SK modifieds in Connecticut, up north they have their own version of a more “affordable” modified the NHSTRA Modifieds where they have a hard time getting to 10 cars on a regular basis.
    So who are the good promoters vs self destructive ones? Often they’re the same person. Michaud has that wonderful track Thunder Road then joins forces with Mayberry to promote events at Thompson. That’s not enough for him apparently, he loves big blocks so sure lets start yet another Super Modified tour. The Racing Guys fan favorites for starting Tri Track, exit the series for whatever reason and end up bored so they start promoting the exact same type of event butting heads with the series they started but left.
    So what is New Hampshire’s problem anyway. I surely don’t know but it may have something to do with this. 602 Dirt Modifieds, Mini Stocks, New England Dwarf Cars, Legends, NHSTRA Modifieds, Pure Stocks, Six Shooters, Street Stocks, 350 SMAC Supers, Ness Supers, Nelcar, NEMA, NEMA Lites, Late Models, Super Late Models, Late Model Sportsman, Sling Shots, Exit Realty Pro Trucks, ACT type Late Models, GSPSS Late Models, PASS Late Models, PASS modifieds, Bandolaros, Ridge Runners. Can you honestly say that all those classes of race cars share a completely unique competitive space in short track racing?
    Are you looking forward to three consecutive days of tour mods at the World Series I know I am? Not to mention SK’s and Lites. Can you honestly say it makes any sense? All three classes of tour mods but each with different promoters and each with their own unique twists.
    Sean Foster mentioned the need for common rules for local racing in his recent appearance on Unmuffled. Makes sense in view of the Speedbowls predicament but the evidence says that is the opposite of what tracks should be doing. In New Hampshire they unified rules and racing is struggling to say the least up there. The biggest winners are Thunder Road and Stafford as far as car counts go. The lesson is have your own divisions, isolate them with unique rules, support the hell out of the teams, promote the hell out of your events and to hell with everyone else.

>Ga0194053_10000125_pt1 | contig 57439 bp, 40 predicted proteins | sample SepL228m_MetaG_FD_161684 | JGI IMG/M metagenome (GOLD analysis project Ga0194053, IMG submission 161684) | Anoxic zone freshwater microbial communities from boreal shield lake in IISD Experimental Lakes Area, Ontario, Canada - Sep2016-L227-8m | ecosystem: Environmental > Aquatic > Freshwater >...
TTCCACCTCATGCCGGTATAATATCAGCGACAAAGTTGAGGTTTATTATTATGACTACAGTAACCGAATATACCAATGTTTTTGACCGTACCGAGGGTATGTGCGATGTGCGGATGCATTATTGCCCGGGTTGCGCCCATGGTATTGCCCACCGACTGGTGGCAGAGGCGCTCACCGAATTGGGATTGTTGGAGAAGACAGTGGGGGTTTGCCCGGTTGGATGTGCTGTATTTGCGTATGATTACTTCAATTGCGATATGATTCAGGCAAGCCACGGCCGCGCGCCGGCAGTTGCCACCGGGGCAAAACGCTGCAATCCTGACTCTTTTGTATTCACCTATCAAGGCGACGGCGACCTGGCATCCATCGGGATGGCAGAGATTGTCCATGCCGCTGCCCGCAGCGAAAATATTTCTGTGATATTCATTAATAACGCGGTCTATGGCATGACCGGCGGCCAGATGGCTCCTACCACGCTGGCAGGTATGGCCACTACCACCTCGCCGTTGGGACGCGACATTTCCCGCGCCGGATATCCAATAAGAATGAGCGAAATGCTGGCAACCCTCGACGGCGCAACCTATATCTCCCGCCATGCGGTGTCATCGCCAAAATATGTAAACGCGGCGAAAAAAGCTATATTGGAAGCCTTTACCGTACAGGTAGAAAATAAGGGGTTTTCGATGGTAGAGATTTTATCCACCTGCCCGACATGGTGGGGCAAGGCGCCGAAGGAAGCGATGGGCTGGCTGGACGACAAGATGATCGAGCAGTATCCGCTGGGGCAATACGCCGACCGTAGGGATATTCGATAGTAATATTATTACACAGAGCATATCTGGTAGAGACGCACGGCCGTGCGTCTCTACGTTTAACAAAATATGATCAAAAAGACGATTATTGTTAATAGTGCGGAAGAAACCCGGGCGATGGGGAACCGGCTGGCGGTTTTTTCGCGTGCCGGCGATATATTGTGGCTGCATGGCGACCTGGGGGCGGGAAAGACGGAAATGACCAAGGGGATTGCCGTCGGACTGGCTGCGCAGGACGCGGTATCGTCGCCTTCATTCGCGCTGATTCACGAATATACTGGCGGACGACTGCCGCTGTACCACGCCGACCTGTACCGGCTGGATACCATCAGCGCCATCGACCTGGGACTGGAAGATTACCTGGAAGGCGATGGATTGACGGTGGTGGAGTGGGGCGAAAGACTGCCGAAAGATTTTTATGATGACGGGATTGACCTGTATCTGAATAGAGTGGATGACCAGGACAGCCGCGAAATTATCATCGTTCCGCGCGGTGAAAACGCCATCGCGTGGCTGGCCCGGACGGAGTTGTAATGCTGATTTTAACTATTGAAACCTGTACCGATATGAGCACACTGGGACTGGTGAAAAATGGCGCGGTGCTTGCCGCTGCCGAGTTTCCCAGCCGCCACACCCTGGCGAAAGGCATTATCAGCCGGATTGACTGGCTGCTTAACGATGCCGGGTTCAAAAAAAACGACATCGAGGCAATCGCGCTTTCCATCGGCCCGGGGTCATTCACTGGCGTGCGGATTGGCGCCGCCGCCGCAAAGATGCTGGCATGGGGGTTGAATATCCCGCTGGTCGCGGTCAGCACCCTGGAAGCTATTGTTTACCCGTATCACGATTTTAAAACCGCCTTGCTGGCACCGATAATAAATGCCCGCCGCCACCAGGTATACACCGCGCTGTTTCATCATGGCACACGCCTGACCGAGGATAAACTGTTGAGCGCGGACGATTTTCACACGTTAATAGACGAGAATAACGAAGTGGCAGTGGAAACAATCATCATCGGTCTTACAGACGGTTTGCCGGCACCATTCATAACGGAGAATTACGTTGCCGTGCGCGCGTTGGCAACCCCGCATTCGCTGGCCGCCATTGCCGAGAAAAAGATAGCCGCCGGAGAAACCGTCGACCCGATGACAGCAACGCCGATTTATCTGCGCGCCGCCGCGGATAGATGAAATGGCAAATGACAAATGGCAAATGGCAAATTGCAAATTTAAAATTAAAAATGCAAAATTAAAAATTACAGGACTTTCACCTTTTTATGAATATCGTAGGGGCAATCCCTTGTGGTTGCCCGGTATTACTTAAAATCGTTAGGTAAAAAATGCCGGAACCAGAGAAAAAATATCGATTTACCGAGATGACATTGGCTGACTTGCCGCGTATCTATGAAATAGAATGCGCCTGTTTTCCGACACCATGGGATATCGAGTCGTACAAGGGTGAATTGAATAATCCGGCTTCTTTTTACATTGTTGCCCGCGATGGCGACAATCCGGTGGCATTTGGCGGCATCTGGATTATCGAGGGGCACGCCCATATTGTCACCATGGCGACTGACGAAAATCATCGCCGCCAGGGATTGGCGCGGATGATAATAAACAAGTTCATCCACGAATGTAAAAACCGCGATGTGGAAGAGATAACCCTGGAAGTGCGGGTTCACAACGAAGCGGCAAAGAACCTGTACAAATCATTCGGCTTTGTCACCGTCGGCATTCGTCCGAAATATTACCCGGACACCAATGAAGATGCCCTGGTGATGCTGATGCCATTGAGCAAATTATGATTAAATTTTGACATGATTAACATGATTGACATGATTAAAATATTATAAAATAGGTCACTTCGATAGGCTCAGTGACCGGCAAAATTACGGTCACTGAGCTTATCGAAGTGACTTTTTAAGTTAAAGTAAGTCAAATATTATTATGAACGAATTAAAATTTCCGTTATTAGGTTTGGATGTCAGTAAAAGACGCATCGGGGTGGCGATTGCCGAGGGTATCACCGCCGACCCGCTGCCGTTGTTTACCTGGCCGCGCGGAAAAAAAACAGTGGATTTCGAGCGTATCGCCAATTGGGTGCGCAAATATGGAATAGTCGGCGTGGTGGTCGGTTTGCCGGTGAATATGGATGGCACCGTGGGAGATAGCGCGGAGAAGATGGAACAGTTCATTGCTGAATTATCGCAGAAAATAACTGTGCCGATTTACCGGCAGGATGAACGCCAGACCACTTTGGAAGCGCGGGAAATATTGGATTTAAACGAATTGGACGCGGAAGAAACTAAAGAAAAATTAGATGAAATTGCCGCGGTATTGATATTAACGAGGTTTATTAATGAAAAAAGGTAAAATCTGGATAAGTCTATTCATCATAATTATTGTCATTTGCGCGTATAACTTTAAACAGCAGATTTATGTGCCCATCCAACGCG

What Sean Foster should be looking at is not hoping other tracks unify rules to help his main interest but for the Speedbowl to stop competing with itself. End the mid week shows and announce it now. Then figure out a set lineup for Saturday nights next year taking your best 5 or whatever divisions, support them starting now and promote them all through the winter. Sprinkle in some touring events next year for whatever groups are willing to hold their noses dealing with Bemer and most of all stick to it. Or is this more about back gate, selling tires and fuel, podium visits and trophies?
    So what are fans most interested in now before and after big events. It sure isn’t anything about the races it seems reading first reactions in this forum. Usually the first reactions are about car counts. That’s the extent of the sport now counting cars first, then what happened in the race maybe down the line. We all say there are all kinds of reasons for why the car counts are low for races where that’s the case but I’ve never heard the notion of fragmentation being an issue. Too many types of race cars classes splitting up a robust number of racers but in the end it’s a finite group. Not inflation, not tire shortages, not a generational problem there’s just too many series and divisions.
    I did the tour mod schedule at the beginning of the season and it was pretty impressive seeing all those events, some butting up against each other. In the end it’s too many with no room to maneuver when weather or exigent circumstances come up. I say the pandemic year might be a good example of why it’s good to use better judgement in scheduling. As demand got pent up the response for events that got put up on short notice sometimes was eye popping.
    A question: can you really say there is a good reason to have SK’s and tour mods as distinct classes of race cars from an affordability point of view? When SK’s were created mods all had super expensive built engines. At this point the crate engine could easily replace and unify the SK and tour mod classes of cars and save money in the process. Is that a correct statement? Right now there is a 600 HP crate engine that could do it all and is cheaper then even and SK engine……..I’m pretty sure.
    Of course you aren’t going to even think about changing anything because each promoter has their own financial stake and some are doing quite well.
    There’s plenty of people racing they’re just spread too thin and I haven’t even mentioned the road racers.
    If you’re not happy with the numbers in the division you’re interested in the problem is not a fundamental problem with the sport in a lot of cases. It’s too many choices of entrees and too many cooks putting their own special spices into the same entree.
    Seriously, in the long run how many people will want to see McKennedy beat another 10 cars for the thirtieth something time in a row regardless of the price to get in or the track?